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Top HealthSouth (Birmingham, Alabama) executives considered removing Richard Scrushy as chairman but decided against it in the final months of what prosecutors say was a huge fraud conspiracy at the rehabilitation giant, according to testimony yesterday at Scrushy's trial.

Bill Owens, who was HealthSouth's CEO at the time, testified that in the fall of 2002 he met on a Sunday afternoon with then-CFO Tadd McVay and general counsel Bill Horton. Owens said the company was under “pressure“ from the outside due to Scrushy's stock transactions, which had drawn shareholder lawsuits and a government probe.

The defense previously has portrayed the meeting at McVay's home as being part of a “coup“ against Scrushy, who was then HealthSouth's board chairman. But Owens said the gathering did not result in any changes.

“My position was that Mr. Scrushy should not be removed as chairman, and I expressed that,“ Owens said.

Prosecutors showed the jury a copy of a later e-mail in which Scrushy chastised McVay for disloyalty.

The message to McVay read: “Cease making any negative comments about me and my leadership abilities to shareholders or analysts asap. I have received calls about your in-subordination and I am taking this under consideration now. Richard scrushy.“

HealthSouth's board fired Scrushy as chairman in March 2003 after the government filed a civil suit accusing the company and Scrushy of a massive accounting fraud. Scrushy, who later was charged criminally, claims Owens and other HealthSouth executives hid the fraud from him, lying to him for years as they climbed the corporate ladder.

Owens is among 15 former HealthSouth executives who have pleaded guilty in the fraud.

In five days of testimony, Owens has portrayed Scrushy as the leader of what prosecutors allege was a conspiracy to overstate HealthSouth earnings by some $2.7 billion for seven years beginning in 1996. Scrushy wanted to keep stock prices high and made millions off the scam, prosecutors allege.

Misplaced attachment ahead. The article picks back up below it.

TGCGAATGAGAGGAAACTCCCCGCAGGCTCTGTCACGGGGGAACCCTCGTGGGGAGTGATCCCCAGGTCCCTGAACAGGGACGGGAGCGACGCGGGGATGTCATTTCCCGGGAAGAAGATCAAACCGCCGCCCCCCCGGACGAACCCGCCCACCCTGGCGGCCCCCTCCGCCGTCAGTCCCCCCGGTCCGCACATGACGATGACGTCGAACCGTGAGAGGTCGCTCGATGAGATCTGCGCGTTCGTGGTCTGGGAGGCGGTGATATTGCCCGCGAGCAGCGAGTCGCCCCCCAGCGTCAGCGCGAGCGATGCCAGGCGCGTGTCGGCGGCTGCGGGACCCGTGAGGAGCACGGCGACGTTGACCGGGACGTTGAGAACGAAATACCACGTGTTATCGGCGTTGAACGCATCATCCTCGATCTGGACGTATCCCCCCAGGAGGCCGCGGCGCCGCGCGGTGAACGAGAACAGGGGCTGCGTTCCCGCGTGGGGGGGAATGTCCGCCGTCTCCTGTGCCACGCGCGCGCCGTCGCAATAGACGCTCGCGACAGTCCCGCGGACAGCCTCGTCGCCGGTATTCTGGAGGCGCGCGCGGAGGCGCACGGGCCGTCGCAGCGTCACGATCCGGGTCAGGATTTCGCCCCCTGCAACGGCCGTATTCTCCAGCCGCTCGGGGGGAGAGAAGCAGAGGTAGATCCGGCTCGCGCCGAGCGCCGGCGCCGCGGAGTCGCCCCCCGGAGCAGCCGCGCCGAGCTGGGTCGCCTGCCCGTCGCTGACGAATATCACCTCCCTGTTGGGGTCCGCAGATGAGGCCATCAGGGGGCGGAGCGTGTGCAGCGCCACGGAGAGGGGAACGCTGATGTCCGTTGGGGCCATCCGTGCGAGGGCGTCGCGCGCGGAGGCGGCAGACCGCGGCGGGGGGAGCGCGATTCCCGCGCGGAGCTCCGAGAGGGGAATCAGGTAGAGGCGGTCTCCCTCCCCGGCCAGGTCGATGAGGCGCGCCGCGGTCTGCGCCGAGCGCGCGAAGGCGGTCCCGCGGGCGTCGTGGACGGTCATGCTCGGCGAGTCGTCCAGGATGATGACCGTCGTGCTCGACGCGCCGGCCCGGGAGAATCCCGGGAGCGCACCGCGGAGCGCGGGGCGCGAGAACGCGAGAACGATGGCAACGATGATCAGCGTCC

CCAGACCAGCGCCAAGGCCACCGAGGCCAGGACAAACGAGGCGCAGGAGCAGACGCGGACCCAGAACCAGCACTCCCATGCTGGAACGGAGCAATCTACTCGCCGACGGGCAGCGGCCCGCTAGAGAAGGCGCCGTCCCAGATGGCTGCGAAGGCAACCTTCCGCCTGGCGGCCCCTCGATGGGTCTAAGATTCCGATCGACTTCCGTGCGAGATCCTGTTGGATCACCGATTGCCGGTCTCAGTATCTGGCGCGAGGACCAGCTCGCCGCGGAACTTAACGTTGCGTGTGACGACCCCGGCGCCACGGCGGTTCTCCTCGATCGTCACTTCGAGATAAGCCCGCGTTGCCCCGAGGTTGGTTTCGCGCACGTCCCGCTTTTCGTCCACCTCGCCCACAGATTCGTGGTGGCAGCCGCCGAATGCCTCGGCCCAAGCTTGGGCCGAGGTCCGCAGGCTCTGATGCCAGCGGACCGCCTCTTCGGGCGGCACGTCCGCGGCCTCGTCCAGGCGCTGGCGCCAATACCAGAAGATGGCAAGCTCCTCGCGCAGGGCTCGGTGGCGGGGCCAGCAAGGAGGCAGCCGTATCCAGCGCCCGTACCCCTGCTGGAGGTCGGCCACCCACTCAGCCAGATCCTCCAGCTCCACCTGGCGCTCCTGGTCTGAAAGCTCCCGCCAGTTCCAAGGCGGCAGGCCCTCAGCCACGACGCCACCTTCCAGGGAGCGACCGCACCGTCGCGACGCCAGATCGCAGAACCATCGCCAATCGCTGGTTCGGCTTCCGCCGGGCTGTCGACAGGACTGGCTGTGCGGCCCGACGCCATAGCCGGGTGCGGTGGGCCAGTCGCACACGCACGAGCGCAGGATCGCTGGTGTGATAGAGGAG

Owens testified Tuesday that Scrushy initially wanted to keep McVay unaware of the fraud so his judgment wouldn't be “clouded“ in talking with potential lenders and investors. But Owens said he had to inform McVay of the fraud because so much bogus money was on the company's books.

“There were numerous problems that had to be dealt with, and yes, I did discuss these with [Scrushy],“ Owens testified.

McVay requested a bonus after signing financial statements he knew were false, but Scrushy refused, according to Owens. “We weren't going to be held hostage,“ testified Owens, explaining Scrushy's reasoning.

Owens, who was HealthSouth's CEO and CFO at different times, said Scrushy wanted to fire McVay, but he warned against dismissing him because McVay was in on the fraud and could cause “significant problems“ if terminated.

McVay, who later became CFO, is among the HealthSouth executives who have pleaded guilty. He is expected to testify against Scrushy.

In other legal news:

Richard Scruggs, a lead attorney in the national class-action litigation commenced on June 17, 2004, against nonprofit hospital systems and hospitals for their alleged improper and discriminatory practices with respect to uninsured patients, reported that the litigation is launching a second major legal offensive through the filing of class action lawsuits in state courts.

This second legal front will be waged on a parallel track to the legal actions now underway in federal courts against the same nonprofit hospitals and will include new state lawsuits against nonprofit hospitals that have not yet been named in the litigation.

At present, the litigation against nonprofit hospital systems and hospitals names a total of 68 cases in 23 states, involving 60 nonprofit hospital systems. Of these cases, 43 are pending in federal courts and 25 are in state courts.

“The more we pursue our litigation against the defendant nonprofit hospitals, the more disturbing the crime scene becomes,“ said Scruggs. “It is clear to us that the wrongdoings the defendant nonprofit hospital systems and hospitals are perpetrating on the uninsured involve clear violations of both federal and state laws. Accordingly, we will now vigorously move against nonprofit hospital violators in the state courts in addition to federal venues.“

Scruggs said that under state laws, uninsured patients have been victimized by nonprofit hospitals, through illegal acts in areas such as consumer fraud; breach of contract; deceptive business practices; unfair and predatory debt collection practices; and breach of usury limits.

“For years, these wrongdoers have tried to stay under the radar screen of justice through different community public relations ploys while engaging in schemes to enrich themselves and their managements at the expense of the very communities they allegedly serve and particularly off the backs of uninsured patients,“ he said.

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